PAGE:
Sunday, January 17, 2016

Voyaging the House- How Big is the Boat?

Happened upon a classic cruising design hauled out at Stage Harbor Marine for the winter.  It is a good example of a heavy displacement cruiser.  It is a good example of the size-of-boat discussion.  How does boat size get measured or presented?  Obviously, all 33 footers aren't the same so how do we describe the difference?

Also have pictures of similar length boats.  The point is, length over all (LOA) is not a very complete picture of a yacht's size.  Displacement is a better measure.  Length on the waterline (LWL) is another good metric since it is a rough indication of the amount of floor space available inside.  LWL is also a measure of speed potential over the long haul.  Boats with similar waterline lengths arrive at similar times when making passages.

Three views of boats showing the role of displacement in yacht "size."  Note beam and underwater volume.  The "shorter" 32 footer has more boat in the water than the longer 33 and 34 footers that follow in pictures.  The 32 is actually, a bigger boat in many regards.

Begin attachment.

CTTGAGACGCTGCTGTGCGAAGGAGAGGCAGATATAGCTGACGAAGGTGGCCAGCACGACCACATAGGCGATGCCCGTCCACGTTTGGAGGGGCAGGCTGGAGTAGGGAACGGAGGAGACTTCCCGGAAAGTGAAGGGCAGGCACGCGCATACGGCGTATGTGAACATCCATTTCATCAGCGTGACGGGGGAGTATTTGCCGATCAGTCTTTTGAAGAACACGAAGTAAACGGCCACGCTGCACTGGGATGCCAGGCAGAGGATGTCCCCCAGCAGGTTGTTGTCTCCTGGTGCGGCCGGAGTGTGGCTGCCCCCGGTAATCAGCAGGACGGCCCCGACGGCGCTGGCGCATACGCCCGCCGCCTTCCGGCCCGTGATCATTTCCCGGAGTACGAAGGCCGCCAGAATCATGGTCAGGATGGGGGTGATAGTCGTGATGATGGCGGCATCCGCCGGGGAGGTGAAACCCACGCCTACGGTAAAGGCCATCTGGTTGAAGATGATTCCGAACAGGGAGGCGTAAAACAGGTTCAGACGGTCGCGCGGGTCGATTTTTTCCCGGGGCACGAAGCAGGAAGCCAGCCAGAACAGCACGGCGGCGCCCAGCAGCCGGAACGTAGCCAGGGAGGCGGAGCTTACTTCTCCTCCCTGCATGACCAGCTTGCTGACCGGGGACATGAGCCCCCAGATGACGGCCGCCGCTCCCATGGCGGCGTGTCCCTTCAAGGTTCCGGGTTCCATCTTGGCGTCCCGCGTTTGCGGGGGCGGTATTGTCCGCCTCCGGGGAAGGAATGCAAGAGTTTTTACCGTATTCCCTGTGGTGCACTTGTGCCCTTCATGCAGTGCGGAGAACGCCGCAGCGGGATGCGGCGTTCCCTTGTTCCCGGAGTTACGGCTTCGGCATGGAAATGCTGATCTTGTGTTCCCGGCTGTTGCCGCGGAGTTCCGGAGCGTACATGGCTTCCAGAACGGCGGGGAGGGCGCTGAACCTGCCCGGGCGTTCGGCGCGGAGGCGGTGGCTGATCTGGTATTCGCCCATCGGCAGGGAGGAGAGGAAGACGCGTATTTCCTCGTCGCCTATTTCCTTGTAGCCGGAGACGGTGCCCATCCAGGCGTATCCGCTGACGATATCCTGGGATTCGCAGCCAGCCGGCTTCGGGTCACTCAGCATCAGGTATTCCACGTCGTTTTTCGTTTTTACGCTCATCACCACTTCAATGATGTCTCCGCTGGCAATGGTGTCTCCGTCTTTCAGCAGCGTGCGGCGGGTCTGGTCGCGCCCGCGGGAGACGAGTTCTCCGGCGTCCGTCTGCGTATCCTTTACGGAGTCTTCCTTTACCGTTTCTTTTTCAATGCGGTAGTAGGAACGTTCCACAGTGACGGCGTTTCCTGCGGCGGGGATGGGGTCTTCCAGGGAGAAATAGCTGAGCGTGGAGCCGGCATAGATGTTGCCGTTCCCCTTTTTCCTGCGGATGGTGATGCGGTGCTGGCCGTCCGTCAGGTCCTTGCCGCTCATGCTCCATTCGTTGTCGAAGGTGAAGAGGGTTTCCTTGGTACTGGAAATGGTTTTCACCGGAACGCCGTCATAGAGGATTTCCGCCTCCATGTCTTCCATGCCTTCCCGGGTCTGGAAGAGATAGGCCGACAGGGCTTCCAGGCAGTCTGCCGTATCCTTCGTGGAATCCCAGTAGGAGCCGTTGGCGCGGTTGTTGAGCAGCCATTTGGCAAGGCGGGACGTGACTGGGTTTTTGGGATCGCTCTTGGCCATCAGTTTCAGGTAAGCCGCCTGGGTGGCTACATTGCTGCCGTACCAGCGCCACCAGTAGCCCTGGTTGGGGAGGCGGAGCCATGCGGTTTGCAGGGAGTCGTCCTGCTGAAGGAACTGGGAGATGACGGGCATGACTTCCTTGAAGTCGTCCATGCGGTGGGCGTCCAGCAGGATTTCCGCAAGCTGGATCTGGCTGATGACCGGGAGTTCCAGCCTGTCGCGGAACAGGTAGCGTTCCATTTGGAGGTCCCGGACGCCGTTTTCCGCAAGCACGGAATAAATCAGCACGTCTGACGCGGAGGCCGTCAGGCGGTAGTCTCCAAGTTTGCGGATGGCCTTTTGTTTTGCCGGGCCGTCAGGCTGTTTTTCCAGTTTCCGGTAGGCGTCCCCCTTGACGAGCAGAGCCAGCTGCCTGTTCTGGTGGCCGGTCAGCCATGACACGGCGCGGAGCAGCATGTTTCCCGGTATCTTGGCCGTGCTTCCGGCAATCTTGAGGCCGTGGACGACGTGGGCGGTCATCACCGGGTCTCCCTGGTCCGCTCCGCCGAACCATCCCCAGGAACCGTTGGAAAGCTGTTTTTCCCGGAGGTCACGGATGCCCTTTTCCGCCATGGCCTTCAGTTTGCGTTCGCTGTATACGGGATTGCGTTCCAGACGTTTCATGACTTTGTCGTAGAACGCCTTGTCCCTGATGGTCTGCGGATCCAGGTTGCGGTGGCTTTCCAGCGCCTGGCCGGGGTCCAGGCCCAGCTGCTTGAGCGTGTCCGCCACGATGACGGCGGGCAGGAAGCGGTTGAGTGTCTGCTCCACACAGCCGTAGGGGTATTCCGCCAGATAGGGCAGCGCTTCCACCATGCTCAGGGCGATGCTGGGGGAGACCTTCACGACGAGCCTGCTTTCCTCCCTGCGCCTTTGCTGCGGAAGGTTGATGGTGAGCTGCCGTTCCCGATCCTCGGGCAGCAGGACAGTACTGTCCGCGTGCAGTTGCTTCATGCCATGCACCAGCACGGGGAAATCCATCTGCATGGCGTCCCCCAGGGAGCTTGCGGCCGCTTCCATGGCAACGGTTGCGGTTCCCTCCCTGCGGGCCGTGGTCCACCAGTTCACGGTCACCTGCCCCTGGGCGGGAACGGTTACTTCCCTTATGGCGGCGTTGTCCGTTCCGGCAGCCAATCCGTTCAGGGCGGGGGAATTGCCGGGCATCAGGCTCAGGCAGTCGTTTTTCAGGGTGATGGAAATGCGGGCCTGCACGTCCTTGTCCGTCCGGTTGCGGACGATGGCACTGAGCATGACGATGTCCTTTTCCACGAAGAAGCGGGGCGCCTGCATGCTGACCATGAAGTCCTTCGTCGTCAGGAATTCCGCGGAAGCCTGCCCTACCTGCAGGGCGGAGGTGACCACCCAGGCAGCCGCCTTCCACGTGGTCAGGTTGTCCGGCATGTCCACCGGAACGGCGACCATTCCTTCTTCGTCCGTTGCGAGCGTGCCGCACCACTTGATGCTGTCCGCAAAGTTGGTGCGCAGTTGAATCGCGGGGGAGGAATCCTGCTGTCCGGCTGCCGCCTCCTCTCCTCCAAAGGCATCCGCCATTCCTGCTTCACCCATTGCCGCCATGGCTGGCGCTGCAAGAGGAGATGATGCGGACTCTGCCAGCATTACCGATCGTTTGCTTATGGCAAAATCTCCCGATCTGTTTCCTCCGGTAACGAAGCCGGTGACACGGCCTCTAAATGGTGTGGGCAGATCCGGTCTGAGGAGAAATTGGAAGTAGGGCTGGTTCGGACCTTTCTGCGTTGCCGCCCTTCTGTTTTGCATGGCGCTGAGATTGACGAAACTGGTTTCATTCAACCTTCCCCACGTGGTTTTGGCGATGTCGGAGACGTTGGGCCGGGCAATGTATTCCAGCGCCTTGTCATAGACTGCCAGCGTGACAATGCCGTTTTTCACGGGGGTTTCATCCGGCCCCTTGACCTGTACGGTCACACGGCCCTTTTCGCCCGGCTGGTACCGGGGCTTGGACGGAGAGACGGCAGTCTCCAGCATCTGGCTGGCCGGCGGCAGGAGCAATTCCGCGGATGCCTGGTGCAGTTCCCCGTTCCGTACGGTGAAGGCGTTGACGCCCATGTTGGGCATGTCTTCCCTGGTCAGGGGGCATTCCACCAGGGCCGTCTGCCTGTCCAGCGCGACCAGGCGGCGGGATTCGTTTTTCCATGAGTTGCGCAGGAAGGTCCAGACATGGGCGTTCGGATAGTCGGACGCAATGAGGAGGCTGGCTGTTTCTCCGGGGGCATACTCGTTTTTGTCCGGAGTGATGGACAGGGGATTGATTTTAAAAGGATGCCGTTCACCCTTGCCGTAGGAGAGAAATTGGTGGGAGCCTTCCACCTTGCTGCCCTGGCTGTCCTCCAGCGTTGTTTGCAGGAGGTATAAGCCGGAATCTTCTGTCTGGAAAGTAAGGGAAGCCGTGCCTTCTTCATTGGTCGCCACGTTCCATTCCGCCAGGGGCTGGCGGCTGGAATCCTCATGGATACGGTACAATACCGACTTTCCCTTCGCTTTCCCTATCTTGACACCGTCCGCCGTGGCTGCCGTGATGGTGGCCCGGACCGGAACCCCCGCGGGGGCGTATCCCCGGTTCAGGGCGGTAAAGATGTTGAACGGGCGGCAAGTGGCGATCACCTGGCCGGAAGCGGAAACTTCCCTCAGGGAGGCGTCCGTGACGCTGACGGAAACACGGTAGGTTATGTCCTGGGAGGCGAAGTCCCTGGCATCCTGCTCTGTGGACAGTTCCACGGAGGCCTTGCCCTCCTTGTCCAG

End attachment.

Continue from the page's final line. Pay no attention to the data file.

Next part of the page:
Southern Cross 32
LOA 32.3, LWL 25.4, Disp 11400 lbs, SA 524 sq ft

Aphrodite 101
LOA 32.6, LWL 26.2, Disp 6200 lbs, SA 436 sq ft

Peterson 34
LOA 33.9, LWL 28.3, Disp 10800 lbs, SA 565 sq ft

A Southern Cross 32 is a canoe stern yacht design with a purposely small cockpit for the small crew most likely to voyage the yacht.  The Peterson 34 has much more deck space and cockpit space to accommodate a large racing crew.  An Aphrodite falls somewhere in the middle being small, a full size crew is just crowded and uncomfortable.  As a double handed sailor, the Aphrodite is very comfortable.  Being a light boat, there is little room below for more than two persons at a time.

No comments:

Post a Comment